It is a question that is often asked: Is my vaginal discharge normal or should I be worried that something is wrong? The answer is: It depends. Every woman experiences some vaginal discharge and usually, it signals a healthy vagina but there are times when you should talk with your doctor.
What is Normal Discharge?
The pH in your vagina is naturally acidic to help prevent infections. This acidity is caused by “good” bacteria created by your body. Your vagina produces secretions to help cleanse your vagina, much like the saliva in your mouth. The secretions are released every day cleaning out old cells. The secretions also help prevent infections and keep your vagina lubricated.
As the secretions flow out of your vagina, you may see some discharge. Normal discharge is clear or milky white. It can sometimes appear yellowish when dry on clothing. You may also see small white flecks or, depending on your menstrual cycle, it may be thin and stringy.
Completing menopause can trigger regular urinary tract infections (UTIs), which are an infection in any part of the urinary system (including the kidneys, ureters, bladder and urethra). Most of these infections involve the lower urinary tract, which is made up of the bladder and the urethra. These infections can be painful if it only affects the bladder. However, a UTI that spread to the kidneys can have serious consequences.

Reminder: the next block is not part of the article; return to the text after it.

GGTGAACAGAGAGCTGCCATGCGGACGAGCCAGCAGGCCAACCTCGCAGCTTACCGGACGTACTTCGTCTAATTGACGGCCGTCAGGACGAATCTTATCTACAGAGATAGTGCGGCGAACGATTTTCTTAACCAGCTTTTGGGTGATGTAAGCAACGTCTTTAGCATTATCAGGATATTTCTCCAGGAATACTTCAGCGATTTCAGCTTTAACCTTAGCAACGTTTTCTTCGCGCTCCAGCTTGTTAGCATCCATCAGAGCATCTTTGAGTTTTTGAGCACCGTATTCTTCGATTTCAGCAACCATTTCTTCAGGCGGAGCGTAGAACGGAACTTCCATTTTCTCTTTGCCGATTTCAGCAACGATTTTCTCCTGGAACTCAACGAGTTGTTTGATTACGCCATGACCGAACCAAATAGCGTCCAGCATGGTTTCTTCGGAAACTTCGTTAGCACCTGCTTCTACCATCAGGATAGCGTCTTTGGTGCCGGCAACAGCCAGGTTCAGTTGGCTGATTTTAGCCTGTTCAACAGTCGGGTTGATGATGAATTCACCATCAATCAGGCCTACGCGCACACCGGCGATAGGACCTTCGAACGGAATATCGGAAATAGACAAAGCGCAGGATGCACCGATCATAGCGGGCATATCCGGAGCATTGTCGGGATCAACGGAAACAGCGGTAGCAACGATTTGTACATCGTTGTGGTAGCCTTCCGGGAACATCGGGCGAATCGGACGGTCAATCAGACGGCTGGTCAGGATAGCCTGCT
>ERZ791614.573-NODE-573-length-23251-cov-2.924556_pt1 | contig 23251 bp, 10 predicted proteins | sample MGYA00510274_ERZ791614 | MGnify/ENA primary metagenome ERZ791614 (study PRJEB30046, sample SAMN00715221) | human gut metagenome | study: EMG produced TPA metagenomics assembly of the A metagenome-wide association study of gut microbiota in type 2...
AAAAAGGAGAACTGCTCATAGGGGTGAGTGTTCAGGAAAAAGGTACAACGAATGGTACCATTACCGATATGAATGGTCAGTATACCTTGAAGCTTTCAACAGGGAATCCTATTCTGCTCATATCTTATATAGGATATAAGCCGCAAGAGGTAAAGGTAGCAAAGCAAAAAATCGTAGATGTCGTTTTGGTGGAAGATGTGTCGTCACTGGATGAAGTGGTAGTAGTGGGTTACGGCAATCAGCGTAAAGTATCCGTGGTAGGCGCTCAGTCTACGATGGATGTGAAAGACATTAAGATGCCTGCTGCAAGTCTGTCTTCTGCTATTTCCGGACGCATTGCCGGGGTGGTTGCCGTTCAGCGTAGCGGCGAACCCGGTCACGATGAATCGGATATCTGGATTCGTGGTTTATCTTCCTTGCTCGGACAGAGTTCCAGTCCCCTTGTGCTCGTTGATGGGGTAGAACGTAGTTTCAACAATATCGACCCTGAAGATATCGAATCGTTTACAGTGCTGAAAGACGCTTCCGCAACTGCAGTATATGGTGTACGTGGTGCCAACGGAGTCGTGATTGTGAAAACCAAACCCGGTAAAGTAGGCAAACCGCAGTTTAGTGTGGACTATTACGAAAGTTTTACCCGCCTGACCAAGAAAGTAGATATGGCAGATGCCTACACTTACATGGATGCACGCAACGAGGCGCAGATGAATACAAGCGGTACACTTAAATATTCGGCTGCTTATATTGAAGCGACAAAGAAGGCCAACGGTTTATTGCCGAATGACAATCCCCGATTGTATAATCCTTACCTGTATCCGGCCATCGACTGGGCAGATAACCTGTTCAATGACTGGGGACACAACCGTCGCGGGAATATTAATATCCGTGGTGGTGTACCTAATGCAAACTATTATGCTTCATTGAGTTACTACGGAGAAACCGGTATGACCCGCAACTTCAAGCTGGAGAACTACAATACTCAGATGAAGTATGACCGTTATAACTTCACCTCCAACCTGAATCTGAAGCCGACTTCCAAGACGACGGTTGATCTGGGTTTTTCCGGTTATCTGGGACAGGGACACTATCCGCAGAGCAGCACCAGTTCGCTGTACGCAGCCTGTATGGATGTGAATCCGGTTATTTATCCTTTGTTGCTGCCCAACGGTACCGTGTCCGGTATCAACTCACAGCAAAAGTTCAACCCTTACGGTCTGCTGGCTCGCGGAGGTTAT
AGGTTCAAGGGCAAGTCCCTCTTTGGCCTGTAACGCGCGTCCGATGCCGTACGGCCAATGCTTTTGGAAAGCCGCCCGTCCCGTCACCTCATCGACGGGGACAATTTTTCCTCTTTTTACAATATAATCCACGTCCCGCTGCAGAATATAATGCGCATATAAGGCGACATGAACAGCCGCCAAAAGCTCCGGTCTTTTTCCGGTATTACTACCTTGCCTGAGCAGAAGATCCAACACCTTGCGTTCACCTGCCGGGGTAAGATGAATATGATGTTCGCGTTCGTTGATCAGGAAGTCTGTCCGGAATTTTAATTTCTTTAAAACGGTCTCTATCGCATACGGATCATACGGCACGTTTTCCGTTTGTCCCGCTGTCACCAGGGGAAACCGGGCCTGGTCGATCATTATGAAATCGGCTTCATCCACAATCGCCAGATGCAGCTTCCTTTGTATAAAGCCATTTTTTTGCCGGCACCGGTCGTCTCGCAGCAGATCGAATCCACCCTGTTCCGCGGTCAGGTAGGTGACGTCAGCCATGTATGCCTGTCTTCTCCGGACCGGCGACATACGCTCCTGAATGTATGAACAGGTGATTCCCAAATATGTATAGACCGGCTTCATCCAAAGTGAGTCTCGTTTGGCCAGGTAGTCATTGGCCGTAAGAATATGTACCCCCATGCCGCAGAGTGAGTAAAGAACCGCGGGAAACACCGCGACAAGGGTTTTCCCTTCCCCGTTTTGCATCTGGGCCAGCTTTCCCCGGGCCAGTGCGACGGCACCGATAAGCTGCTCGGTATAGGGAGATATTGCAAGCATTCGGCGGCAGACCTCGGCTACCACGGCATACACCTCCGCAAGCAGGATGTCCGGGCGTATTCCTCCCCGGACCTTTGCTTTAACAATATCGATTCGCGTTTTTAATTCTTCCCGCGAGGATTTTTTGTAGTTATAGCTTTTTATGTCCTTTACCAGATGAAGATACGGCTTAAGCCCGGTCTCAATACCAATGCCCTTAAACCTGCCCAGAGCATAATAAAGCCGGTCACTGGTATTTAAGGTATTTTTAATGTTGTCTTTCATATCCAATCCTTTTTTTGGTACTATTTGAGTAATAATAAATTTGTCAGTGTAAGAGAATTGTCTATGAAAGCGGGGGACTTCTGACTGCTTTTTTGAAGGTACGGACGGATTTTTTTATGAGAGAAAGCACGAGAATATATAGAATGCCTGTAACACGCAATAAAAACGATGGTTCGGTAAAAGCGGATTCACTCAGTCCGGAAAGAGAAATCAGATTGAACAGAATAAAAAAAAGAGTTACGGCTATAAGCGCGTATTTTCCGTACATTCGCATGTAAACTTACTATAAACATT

However, a new study suggests that a specific type of hormone replacement may be useful in fighting UTIs. The study out of Washington University School of Medicine in St. Louis suggests that taking vaginal estrogen can serve as a preventive measure in stopping urinary tract infections among postmenopausal women.
In this study, researchers used animal models to identify ways that estrogen could stop recurring tract infections. Additionally, they used cells taken from postmenopausal women who had taken supplementary vaginal estrogen over a two-week period. Th...
It’s a common question that often is asked on HealthCentral’s menopause site - What’s a normal period when you’re going through perimenopause? That’s because some women report that their periods are lighter and may just involve spotting while others describe extremely heavy periods. And some women miss a period and then experience a heavy period.
It turns out that irregular periods are normal. “In the years preceding menopause, women experience changes in their menstrual cycle,” HealthCentral.com stated. “The time between periods can become shorter or longer and periods may last a longer or shorter number of days. Bleeding can be heavier or lighter, and change in flow from month to month. It is also normal for periods to skip a cycle.”
In their book “The No-Nonsense Guide to Menopause,” Barbara Seaman and Laura Eldridge note that hormone fluctuations cause these changes. “Specifically, it seems that wh...
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